Sunday, 21 December 2014

The Birding Year at Reculver

With the festive season upon us, I would imagine I will only be able to manage the odd birding trip out in the next week or so as no doubt, many family visits will be planned etc so I thought I would put together a few of my favorite shots taken this year at Reculver. There are lots that could have been included and these may appear in another post. Its been another good year on the patch although I have neglected it for some time throughout the year but did manage 3 patch ticks, Stone Curlew, Marsh Warbler and Spoonbill. Despite these new patch birds I think the prize has to go to the first winter male Desert Wheatear that appeared near the end of the year. Not only was it a super looking bird but it performed well for the camera. Hopefully next year Reculver will turn up something good I have not seen there before and fingers crossed I may be able to find something good myself and take a few photos. There are quite a few photos so settle down with a cuppa whilst you look!

Black Redstart

Dark bellied Brent Geese

Bearded Tit

Grey Plover 

Reed Bunting 


Snow Bunting 

Stone Curlew 


Yellow Wagtail

Desert Wheatear

Sunday, 14 December 2014

Southern Delights

After the success of finding a Scarce Emerald Damselfly at a private site near Reculver, I returned on quite a few occasions and early July whilst looking through the Damselflies I flushed a quite large damselfly and immediately thought this was something different. One of the first things I noticed on this individual was the bi-coloured pterostigma, a key feature of the Southern Emerald Damselfly. I had only seen this species once before at Cliffe Marshes which is about 40 miles away so was stunned that I had found this nationally rare damselfly near my home, in the presence also of the Scarce Emerald Damselfly. This is the gold medal of the damselfly world in my opinion and it would be nice to think that both the Southern and Scarce Emerald Damselfly are slowly going to spread in the county, i'm sure there must be plenty of unwatched habitat around Kent. Thankfully during my visits, the camera was called into action and I was able to get a number of satisfying images of the Southern. Fingers crossed for their return next year where once again I will hopefully spend many hours in the field studying and taking photographs of these fascinating insects.

Southern Emerald Damselfly

The Long tailed Blues of 2013

There was unfortunately no repeat of the 2013 invasion of this stunning little butterfly but a few articles have been written this year with one I believe in Atropos magazine which i'm told has a photo of mine in it of the Long tailed Blue. I was very lucky to drive down to Kingsdown Leas at Dover last year and saw the first few individuals and managed along with a few other enthusiasts, take a number of shots of them. Better was to come when they were seen egg laying and a month or so later and with plenty of eyes looking and hoping for this momentous occasion, the first British born wild Long tailed Blues appeared. I spent an afternoon down there with a good number of people seeing these fresh individuals and again was lucky to capture a number of photos. With a good showing of the food plant, Everlasting Pea in the Reculver area, I spent a session with a few friends looking for them and was we lucky or what for we found a few fresh individuals. As word got out, many enthusiasts started arriving in the next few days and a good number were seen. This was most definitely one butterfly that I never thought I would have the chance of seeing on British soil but am very thankful for the opportunity to do so. Will they return in the next few years, I suppose we will just have to wait and see but it would be nice to think so.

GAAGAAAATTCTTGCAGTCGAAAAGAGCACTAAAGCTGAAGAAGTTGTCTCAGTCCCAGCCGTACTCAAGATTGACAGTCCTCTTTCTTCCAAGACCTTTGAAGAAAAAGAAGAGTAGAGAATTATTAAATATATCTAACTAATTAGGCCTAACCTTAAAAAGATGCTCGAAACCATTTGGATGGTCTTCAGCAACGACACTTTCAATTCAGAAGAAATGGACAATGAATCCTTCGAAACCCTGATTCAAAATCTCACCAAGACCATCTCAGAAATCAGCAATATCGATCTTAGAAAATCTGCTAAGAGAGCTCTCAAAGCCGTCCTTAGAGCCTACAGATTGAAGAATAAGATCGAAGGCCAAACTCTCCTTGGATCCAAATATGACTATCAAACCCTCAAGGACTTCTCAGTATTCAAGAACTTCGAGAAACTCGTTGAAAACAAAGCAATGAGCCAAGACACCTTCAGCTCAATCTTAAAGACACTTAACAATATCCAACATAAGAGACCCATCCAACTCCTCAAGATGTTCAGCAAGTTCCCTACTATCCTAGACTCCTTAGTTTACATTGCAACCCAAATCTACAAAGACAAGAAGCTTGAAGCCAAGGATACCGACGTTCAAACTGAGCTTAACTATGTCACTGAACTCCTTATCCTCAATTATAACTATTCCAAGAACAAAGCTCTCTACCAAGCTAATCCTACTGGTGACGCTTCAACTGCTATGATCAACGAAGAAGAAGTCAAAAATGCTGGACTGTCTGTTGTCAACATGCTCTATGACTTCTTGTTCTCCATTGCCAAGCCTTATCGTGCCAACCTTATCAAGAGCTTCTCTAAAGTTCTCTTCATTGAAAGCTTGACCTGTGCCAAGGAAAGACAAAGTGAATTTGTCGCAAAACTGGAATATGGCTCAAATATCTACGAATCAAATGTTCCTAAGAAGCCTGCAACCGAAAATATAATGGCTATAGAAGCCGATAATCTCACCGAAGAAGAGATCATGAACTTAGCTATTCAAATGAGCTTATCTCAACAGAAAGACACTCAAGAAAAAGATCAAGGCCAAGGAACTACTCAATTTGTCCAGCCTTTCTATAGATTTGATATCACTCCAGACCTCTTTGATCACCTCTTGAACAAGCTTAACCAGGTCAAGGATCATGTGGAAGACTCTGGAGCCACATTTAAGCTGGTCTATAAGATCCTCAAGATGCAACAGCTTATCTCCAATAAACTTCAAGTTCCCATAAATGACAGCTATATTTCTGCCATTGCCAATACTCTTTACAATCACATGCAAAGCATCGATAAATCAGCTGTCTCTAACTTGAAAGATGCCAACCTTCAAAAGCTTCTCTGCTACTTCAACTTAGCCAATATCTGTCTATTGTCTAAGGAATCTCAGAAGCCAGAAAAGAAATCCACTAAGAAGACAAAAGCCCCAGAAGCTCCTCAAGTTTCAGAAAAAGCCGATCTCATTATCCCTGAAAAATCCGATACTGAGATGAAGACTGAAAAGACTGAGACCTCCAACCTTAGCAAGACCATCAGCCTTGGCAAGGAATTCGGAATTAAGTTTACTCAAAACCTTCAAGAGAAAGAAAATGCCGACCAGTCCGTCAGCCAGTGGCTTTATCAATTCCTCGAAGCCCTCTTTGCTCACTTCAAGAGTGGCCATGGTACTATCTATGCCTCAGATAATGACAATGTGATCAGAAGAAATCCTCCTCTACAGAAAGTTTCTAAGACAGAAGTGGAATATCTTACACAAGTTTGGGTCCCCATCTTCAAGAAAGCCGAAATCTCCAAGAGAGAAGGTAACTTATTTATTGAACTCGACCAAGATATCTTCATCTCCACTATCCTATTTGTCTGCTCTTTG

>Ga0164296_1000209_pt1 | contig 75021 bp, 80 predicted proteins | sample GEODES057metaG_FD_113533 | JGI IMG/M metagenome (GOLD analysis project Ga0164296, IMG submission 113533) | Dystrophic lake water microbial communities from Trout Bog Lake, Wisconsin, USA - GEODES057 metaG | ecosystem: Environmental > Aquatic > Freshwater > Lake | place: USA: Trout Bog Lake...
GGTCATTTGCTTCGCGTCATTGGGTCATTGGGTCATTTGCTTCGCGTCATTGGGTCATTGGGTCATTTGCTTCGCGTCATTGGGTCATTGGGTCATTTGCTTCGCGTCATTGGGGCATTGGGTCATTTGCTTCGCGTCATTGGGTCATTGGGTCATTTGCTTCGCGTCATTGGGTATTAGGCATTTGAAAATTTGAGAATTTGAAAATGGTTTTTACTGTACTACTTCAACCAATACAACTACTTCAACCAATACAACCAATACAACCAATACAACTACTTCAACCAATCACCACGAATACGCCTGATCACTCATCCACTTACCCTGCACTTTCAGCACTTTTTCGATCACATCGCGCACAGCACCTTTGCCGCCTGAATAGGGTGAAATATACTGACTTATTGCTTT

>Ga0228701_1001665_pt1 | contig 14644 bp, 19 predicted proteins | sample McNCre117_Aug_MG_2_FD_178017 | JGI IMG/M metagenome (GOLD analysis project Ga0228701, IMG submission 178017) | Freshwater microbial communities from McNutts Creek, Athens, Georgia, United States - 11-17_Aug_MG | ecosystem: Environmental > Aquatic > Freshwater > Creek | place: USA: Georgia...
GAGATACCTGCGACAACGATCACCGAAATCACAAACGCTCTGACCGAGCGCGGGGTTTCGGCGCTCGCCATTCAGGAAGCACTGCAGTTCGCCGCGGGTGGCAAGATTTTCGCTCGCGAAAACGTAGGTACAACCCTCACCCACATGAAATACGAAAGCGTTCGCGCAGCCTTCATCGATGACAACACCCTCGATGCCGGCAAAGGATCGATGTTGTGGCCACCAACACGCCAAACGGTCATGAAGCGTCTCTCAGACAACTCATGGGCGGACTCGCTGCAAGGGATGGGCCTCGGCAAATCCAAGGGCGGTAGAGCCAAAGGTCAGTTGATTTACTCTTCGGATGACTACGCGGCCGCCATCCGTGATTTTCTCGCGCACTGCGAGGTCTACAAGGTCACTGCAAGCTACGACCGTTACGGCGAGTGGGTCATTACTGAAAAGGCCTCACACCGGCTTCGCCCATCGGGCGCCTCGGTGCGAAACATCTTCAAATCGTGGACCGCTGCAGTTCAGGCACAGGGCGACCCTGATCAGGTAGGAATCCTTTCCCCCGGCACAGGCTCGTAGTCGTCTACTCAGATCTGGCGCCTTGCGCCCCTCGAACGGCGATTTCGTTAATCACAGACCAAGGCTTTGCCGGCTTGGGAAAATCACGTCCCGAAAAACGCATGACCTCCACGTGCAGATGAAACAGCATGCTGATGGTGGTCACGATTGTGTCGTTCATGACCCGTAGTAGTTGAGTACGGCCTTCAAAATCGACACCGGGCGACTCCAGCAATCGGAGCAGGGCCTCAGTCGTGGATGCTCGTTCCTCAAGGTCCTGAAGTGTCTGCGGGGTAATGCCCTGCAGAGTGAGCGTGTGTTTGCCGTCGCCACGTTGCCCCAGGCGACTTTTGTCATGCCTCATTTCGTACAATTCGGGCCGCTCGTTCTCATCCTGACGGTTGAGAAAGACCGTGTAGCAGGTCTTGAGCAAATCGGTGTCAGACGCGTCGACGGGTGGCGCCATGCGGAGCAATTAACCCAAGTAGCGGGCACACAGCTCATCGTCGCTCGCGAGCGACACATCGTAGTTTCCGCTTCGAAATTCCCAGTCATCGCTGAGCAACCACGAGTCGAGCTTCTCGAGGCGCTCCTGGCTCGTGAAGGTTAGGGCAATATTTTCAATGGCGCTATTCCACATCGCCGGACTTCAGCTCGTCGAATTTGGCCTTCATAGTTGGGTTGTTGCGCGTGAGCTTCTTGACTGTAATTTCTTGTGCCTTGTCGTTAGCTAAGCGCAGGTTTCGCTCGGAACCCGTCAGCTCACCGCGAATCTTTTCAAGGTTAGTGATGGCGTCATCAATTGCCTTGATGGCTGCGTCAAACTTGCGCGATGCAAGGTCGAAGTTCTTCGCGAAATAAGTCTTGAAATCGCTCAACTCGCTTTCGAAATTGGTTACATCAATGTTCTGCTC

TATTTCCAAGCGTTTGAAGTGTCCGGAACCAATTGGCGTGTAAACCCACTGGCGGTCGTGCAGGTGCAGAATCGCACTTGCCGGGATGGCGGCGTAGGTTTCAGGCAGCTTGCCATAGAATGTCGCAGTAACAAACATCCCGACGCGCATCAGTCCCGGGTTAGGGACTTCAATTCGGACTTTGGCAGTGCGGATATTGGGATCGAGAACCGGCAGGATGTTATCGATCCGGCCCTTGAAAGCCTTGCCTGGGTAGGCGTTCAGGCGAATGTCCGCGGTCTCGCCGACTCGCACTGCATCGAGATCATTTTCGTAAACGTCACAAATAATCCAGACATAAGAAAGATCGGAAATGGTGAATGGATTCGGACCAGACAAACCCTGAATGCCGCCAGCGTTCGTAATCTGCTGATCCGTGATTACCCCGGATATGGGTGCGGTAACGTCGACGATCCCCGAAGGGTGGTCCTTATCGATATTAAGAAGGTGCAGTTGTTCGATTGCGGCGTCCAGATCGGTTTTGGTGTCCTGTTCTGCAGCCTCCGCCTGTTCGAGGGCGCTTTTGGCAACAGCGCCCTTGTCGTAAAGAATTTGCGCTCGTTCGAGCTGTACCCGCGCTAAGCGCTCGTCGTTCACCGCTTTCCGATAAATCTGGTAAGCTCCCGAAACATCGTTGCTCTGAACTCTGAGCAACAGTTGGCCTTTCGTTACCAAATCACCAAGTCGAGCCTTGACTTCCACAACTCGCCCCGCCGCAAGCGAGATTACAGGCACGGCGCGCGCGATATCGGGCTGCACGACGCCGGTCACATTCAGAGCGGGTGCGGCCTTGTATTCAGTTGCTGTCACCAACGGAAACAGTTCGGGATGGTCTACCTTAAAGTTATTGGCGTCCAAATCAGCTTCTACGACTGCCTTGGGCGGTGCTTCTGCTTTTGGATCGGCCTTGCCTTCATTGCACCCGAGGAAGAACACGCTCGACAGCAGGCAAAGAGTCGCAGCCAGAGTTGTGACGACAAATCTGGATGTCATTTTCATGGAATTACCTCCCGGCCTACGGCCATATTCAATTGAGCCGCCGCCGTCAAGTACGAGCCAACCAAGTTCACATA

Long tailed Blue

Thursday, 11 December 2014

A Few Personal Finds

A few minutes from where I live is a superb private site tucked away to the south of Reculver which has yielded 20 species of dragonfly and damselfly for me this year, not bad for a small site. I made numerous visits this year to see and photograph the various species on the wing but on one visit in early July I cycled to the site after work and looked in a small area that had recently dried out where numerous Emerald Damselflies were on the wing. Whilst checking through them I noticed a chunky individual fly up from the grass and land again. After scrutinising it for a while I come to the conclusion that it was a female Scarce Emerald Damselfly, a very rare damselfly in these parts with the nearest known colony over 40 miles away at Cliffe Marhes RSPB. This individual was in superb fresh condition and while it may have wandered from a colony somewhere nearby, I couldn't help but think that perhaps it had emerged from this site. After checking various books when I got home and photos on the internet, it was very pleasing to know that my initial id was correct with this species. Thankfully she showed well for the camera and in a few visits I was able to grab a number of very pleasing images showing all the features needed to confirm this species. I continued to search this site but never found anymore Scarce Emerald Damselflies. Perhaps it was a wandering individual or perhaps a small colony is nearby somewhere, I shall look forward to looking next year. What I did know was that I was chuffed to bits that I had found a very scarce damselfly near home and better was still to come on my next trip here........... but that's another post for another day!

Female Scarce Emerald Damselfly